Shortage of engineers is a challenge
Technology plays a wonderful, innovating role in society, particularly in something like the energy transition, and that role is set to grow.
The technology sector needs good personnel. The shortage of trained personnel is even being called a 'disaster' for regional economies. In our sector, there are more than 66,000 job vacancies. And that number is growing. How can we tackle this? And as an engineer, can you play a role in this?
I don't see this subject discussed much on platforms about sustainability. But one isn't possible without the other. We need engineers to think up and implement those new sustainable ideas. So in discussions about sustainability, I feel it's important to talk about how to attract and retain those talents. Because it's a vital condition for a sustainable future.
When I started studying this subject, the first thing I noticed was that around 40 percent of the technically trained people don't or no longer work in a technical profession. They are truck drivers, shop assistants, transport planners, organisation consultants or production managers, for example. It should be possible to retain more engineers in the sector.
At the same time, fewer employees in technology appear to have done a technical training. Not only at management level, but also operational. This shows that there's plenty of potential to teach people the profession after they've come into the technical field from another sector.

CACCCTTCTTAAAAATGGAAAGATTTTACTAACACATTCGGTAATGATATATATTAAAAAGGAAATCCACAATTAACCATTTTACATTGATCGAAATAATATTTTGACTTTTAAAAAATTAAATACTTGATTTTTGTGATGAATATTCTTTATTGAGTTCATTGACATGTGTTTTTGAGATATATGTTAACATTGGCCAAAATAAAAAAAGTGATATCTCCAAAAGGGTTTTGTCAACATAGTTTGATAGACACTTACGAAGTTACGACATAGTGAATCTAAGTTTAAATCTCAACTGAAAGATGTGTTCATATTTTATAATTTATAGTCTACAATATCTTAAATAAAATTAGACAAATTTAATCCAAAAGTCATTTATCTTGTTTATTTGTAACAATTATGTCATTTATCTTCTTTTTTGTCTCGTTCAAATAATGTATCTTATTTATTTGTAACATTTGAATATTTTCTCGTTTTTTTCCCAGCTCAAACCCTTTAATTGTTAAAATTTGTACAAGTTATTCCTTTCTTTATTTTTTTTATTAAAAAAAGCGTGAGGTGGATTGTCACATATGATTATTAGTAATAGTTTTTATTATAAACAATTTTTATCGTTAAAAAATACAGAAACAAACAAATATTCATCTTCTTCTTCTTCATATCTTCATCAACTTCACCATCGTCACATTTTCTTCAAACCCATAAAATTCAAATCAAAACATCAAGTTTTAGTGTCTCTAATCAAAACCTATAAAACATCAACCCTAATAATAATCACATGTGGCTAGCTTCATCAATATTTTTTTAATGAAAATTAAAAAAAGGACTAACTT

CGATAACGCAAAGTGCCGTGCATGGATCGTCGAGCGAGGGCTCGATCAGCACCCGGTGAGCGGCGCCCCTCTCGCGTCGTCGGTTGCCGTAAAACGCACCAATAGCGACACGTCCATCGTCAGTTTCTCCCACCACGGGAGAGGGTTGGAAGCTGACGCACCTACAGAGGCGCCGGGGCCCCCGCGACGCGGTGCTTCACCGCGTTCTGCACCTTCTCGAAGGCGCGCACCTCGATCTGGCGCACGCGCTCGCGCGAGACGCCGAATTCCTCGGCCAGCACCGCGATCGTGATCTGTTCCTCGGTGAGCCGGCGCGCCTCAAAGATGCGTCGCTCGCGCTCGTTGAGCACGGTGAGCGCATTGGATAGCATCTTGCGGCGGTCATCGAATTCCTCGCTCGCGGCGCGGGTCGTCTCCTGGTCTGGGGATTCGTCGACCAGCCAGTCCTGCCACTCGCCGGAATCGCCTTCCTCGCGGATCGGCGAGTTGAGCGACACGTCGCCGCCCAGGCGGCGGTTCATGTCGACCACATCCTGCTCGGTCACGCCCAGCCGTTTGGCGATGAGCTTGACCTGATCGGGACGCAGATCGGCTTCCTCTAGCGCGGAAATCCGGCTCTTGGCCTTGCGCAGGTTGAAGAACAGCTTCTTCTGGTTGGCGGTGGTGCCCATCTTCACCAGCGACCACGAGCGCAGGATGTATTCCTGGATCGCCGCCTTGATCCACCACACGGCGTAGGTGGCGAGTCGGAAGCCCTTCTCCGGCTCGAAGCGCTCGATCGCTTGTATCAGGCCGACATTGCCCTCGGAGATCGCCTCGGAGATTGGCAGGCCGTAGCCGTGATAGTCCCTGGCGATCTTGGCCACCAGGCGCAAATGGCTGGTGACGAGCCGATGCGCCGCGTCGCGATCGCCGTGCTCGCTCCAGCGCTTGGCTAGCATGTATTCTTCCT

Apart from the many headhunters and job agencies (which do great work): companies must teach themselves to present themselves well to prospective employees. By seeking direct contact with them, you discover more about what they feel is important and what attracts them.
For each other - investing in knowledge and technology
As a company, you can give classes and guest lectures at schools and evening schools, for example. To get school children and students enthusiastic about the profession (and your company). And thus do something to tackle the shortage of teachers too. Communicating knowledge is hugely worthwhile and fun to do, and a lively practical story is also very inspiring to students.
Attracting suitable people is already a great challenge But just as important is retaining new (and old) talents in your company. By giving them personal supervision, offering them opportunities to grow and ensuring that they are in a job where they can fulfil their potential. The culture and atmosphere within a company plays an increasingly important role in this. Young talent not only wants a good salary, but also more abstract values. Like meaning, vision, involvement, sustainability, health, passion and good leadership. Vitality programmes and attention for the corporate culture are therefore indispensable to ensure that employees look forward to coming to work every day.
What can you do?
So plenty to do! And not just in the HR department, I feel. As an engineer, what can you contribute to the personnel shortage issue? My answer would be: ensure that you communicate your passion for your job as much as possible. Technology plays a wonderful, innovating role in society, particularly in something like the energy transition, and that role is set to grow. Are you as enthusiastic about this as I am? Then demonstrate it to young and old, at your work, in your free time, in the gym, and perhaps as a guest lecturer? Technology is the key to the future, but we need hands to turn the key.
This blog was previously published on Duurzaam Gebouwd